A bump of atypically brown-tinged hemlock trees is evident on Mount McGinnis —at least on the recently rare days that it’s visible from the Mendenhall Glacier Visitor Center. When viewed through a pair of binoculars, or a strong enough zoom lens, it’s evident the trees are missing needles.
Similar discolored and patchy trees can be seen at other popular, local recreation areas, including the John Muir Trail, as well as locations further afield in Southeast Alaska, according to Elizabeth Graham, entomologist for the U.S. Forest Service.
In both cases, Graham said, the off-looking trees are the work of the same voracious insect —black-headed budworms.
“This is a natural part of our forest,” Graham said. “So, the budworm’s been around as long as the trees have.”
The black-headed budworm is an insect native to the Western U.S., according to USFS. The caterpillar is what’s known as a “wasteful feeder” as it does not typically eat entire needles, according to USFS. The partially eaten, dead needles are what give trees, like the hemlocks on McGinnis, a brown or red appearance.
While black-headed budworms are always a part of Southeast Alaska’s forests, outbreaks like the one ramping up aren’t especially common.
“It happens every 30-40 years or so here in Southeast,” Graham said. “And it gets to the point where we have these whole hillsides that are defoliated.”
Conditions that can lead to an uptick in budworm population include warmer summers, like the ones Southeast Alaska saw in 2018 and 2019, Graham said.
“It’s possible these populations were building then, but we weren’t seeing them because they start up in the crown,” Graham said.
The budworm-caused defoliation is likely to become more pronounced in the future, too.
“This is still pretty light right now compared to some of the areas that have been hit really hard,” Graham said. “Based on the number of moths that we’ve been seeing flying around town right now, this is likely just the beginning of the outbreak, so we’ll see more activity here in Juneau next year.”
The moths are an indicator because budworms pupate and emerge as mottled moths that Graham said will likely be common to see fluttering around Juneau until October.
“They’re little brown or beige kind of rectangular-looking moths,” Graham said. “They’re active during the day.”
Those moths, which live for several weeks, lay their eggs on hemlock needles. Eggs are laid on a one-per-bud basis to avoid pitting larvae against one another for food, Graham said. Then, in the summer, around the same time that the buds burst, the caterpillars burst and begin mining the buds before moving on to new growth. While hemlocks are a preferred host, Graham said, other coniferous trees, including Sitka spruce, may also provide food and shelter to black-headed budworms.
The wasteful feeding can lead to a “startling” red color on trees that people may mistake for a bark beetle attack, Graham said. While growth may slow and the top third or so of a tree may die because of budworms, trees are generally able to withstand the defoliation because they have older needles that the budworms tend to avoid.
While people may not like the appearance of budworm-nibbled trees, Graham said they serve an important ecological role.
“They open up the canopy when there’s this kind of outbreak,” she said. “It causes such an extreme amount of defoliation when they’re in this heavy amount that you’re going to get more light that comes down to the forest floor. They also increase the amount of nutrients going to the forest floor, so they act as nutrient recyclers.”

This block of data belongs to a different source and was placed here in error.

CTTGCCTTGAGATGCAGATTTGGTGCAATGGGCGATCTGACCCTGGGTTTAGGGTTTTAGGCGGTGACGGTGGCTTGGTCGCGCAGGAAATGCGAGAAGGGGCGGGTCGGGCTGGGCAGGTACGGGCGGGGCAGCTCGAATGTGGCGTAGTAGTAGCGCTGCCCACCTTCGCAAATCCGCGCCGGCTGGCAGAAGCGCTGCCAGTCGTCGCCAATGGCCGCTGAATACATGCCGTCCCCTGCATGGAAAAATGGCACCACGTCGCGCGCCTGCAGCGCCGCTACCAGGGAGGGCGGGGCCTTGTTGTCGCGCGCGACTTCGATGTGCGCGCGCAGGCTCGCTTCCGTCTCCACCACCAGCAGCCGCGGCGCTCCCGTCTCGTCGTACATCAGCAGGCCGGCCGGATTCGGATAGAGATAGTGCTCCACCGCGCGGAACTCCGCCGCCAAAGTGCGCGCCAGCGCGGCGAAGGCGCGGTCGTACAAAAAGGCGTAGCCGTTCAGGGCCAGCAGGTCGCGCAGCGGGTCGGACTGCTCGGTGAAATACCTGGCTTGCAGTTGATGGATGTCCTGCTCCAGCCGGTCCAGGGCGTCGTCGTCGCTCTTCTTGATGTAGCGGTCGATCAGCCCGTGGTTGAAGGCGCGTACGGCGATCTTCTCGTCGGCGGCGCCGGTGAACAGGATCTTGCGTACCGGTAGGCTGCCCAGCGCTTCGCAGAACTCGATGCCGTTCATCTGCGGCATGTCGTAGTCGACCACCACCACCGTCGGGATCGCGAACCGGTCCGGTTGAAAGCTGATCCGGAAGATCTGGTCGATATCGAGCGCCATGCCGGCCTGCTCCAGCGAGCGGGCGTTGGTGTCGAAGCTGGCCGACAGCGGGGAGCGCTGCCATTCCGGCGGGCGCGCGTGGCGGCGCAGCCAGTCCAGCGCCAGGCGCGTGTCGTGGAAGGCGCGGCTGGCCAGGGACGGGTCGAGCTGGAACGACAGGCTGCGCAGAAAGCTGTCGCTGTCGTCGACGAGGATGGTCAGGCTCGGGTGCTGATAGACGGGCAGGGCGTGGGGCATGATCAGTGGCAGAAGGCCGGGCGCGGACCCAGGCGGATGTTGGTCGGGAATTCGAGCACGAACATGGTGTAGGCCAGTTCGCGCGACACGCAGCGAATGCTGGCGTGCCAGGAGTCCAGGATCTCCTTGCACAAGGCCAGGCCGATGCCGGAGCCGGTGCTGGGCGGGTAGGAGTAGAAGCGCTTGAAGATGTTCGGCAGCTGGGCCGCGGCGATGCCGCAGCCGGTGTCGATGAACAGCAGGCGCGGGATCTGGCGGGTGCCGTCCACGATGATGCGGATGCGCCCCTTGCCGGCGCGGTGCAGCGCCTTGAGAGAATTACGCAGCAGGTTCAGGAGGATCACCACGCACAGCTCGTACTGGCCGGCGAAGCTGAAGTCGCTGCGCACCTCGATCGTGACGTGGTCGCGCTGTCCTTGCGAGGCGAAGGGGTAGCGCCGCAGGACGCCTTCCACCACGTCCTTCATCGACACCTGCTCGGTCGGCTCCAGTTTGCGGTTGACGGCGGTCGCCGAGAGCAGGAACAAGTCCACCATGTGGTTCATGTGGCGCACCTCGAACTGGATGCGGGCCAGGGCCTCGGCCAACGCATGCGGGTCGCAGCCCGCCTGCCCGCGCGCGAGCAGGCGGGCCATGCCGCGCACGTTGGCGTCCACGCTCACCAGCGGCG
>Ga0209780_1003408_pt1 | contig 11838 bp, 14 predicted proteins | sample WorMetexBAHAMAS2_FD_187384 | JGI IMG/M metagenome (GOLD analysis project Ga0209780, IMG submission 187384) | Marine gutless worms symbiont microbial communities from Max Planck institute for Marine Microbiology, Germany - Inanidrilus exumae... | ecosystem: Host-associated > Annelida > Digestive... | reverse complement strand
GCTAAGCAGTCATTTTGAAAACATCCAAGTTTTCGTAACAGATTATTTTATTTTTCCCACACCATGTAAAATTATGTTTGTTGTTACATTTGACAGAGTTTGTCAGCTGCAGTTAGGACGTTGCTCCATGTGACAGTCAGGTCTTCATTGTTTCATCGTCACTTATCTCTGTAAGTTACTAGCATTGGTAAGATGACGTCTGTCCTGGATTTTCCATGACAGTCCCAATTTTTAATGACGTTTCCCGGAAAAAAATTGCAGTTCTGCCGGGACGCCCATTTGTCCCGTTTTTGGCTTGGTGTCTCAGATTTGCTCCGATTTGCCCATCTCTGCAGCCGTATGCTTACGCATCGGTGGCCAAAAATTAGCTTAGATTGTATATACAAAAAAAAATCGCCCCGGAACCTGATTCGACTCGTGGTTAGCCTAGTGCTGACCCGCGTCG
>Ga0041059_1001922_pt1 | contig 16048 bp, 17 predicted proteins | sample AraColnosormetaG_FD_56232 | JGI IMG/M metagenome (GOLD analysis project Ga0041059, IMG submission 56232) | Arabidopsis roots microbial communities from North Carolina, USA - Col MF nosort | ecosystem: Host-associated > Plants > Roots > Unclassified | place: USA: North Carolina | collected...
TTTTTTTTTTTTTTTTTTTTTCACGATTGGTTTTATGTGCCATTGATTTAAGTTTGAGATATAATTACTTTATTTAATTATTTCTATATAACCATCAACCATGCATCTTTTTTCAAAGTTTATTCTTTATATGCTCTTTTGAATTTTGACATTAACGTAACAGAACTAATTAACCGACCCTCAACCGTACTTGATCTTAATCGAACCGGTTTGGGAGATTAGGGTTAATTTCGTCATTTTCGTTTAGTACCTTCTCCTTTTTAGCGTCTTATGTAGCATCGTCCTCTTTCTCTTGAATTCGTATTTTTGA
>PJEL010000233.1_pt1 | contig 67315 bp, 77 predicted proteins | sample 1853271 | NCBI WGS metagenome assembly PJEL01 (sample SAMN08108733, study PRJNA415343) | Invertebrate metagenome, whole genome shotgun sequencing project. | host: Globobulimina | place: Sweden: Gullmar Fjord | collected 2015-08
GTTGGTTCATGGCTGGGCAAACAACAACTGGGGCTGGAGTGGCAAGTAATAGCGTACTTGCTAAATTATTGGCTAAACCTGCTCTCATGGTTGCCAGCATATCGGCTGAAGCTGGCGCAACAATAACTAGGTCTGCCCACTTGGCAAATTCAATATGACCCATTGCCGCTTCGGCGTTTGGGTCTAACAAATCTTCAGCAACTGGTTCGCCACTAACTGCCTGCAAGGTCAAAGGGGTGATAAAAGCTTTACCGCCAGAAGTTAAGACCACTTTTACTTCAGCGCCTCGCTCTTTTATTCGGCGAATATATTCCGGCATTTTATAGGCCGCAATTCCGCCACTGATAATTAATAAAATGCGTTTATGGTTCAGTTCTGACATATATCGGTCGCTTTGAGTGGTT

That nutrient recycling is done through eating and excreting.
“A lot of people reported it sounding like raining in the summertime even though it wasn’t raining, and that was the frass falling from the canopy and onto the devil’s club and the plants below,” Graham said.
The black-headed budworm isn’t the only insect that’s recently been noshing on Juneau’s hemlock trees.
There were outbreaks of hemlock sawflies, another defoliator native to the area, in 2018 and 2019, Graham said.
“They feed on the older needles, so we have trees, like ones on the John Muir Trail, that were heavily hit by sawfly, that don’t have many old needles,” Graham said.
The combined effect of the two outbreaks could kill trees, Graham said.
“We’ve had outbreaks like this in Southeast Alaska in the past,” Graham said. “There was one in the 1950s where there was sawfly and budworm as well, and in some areas, there was mortality experienced, and that’s just part of the changing forest. It creates new gaps, and it’s one of our big disturbance agents that we have here.”
That leads to more understory and opens up spots for new trees to grow.
“It is important to distinguish this from a non-native insect,” Graham said. “This isn’t something we would want to eradicate or control because in some ways it’s doing its job.”
Nothing lasts forever
Black-headed budworm outbreaks end without human intervention.
“It’s not going to sustain,” Graham said. “Eventually, it’s going to crash.”
She said outbreaks typically last for two to three years.
The caterpillars eventually run out of food to eat. Other limiting factors include a fungal disease, a virus, parasites and parasitic wasps.
“And then, we won’t see a big outbreak again for hopefully a few more decades,” Graham said.
Additionally, the ongoing outbreak seems far less disruptive to human life than the one observed in the ’50s.
“It’s not as extreme as the outbreak in the ’50s,” Graham said. “There were reports of 65 moths per square foot on the Juneau Icefield. They were getting blown up there. And there were planes flying out of Petersburg that reported moths hitting their windshield and having visibility issues because of that many moths flying. It can be a major event.”
Contact Ben Hohenstatt at (907)308-4895 or firstname.lastname@example.org. Follow him on Twitter at @BenHohenstatt